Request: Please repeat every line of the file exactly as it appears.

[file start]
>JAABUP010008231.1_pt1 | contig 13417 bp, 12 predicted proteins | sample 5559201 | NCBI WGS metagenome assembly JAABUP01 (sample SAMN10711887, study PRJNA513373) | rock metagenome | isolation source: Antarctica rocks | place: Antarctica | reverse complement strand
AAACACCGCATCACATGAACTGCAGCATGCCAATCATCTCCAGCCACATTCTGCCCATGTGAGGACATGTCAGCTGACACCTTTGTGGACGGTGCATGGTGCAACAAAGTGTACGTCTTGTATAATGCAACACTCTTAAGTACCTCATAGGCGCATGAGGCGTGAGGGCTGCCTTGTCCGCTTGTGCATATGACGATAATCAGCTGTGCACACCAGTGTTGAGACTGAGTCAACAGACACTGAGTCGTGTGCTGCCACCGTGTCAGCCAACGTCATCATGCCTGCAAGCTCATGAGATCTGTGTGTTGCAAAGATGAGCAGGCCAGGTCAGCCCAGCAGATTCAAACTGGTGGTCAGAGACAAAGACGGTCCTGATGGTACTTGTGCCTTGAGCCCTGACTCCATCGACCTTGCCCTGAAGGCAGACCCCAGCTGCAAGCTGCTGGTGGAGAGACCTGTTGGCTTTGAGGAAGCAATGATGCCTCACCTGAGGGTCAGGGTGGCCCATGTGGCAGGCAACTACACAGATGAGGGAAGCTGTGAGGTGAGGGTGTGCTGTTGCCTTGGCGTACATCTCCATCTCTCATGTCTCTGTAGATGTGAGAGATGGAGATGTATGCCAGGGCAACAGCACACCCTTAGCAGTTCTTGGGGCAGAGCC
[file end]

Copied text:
>JAABUP010008231.1_pt1 | contig 13417 bp, 12 predicted proteins | sample 5559201 | NCBI WGS metagenome assembly JAABUP01 (sample SAMN10711887, study PRJNA513373) | rock metagenome | isolation source: Antarctica rocks | place: Antarctica | reverse complement strand
AAACACCGCATCACATGAACTGCAGCATGCCAATCATCTCCAGCCACATTCTGCCCATGTGAGGACATGTCAGCTGACACCTTTGTGGACGGTGCATGGTGCAACAAAGTGTACGTCTTGTATAATGCAACACTCTTAAGTACCTCATAGGCGCATGAGGCGTGAGGGCTGCCTTGTCCGCTTGTGCATATGACGATAATCAGCTGTGCACACCAGTGTTGAGACTGAGTCAACAGACACTGAGTCGTGTGCTGCCACCGTGTCAGCCAACGTCATCATGCCTGCAAGCTCATGAGATCTGTGTGTTGCAAAGATGAGCAGGCCAGGTCAGCCCAGCAGATTCAAACTGGTGGTCAGAGACAAAGACGGTCCTGATGGTACTTGTGCCTTGAGCCCTGACTCCATCGACCTTGCCCTGAAGGCAGACCCCAGCTGCAAGCTGCTGGTGGAGAGACCTGTTGGCTTTGAGGAAGCAATGATGCCTCACCTGAGGGTCAGGGTGGCCCATGTGGCAGGCAACTACACAGATGAGGGAAGCTGTGAGGTGAGGGTGTGCTGTTGCCTTGGCGTACATCTCCATCTCTCATGTCTCTGTAGATGTGAGAGATGGAGATGTATGCCAGGGCAACAGCACACCCTTAGCAGTTCTTGGGGCAGAGCC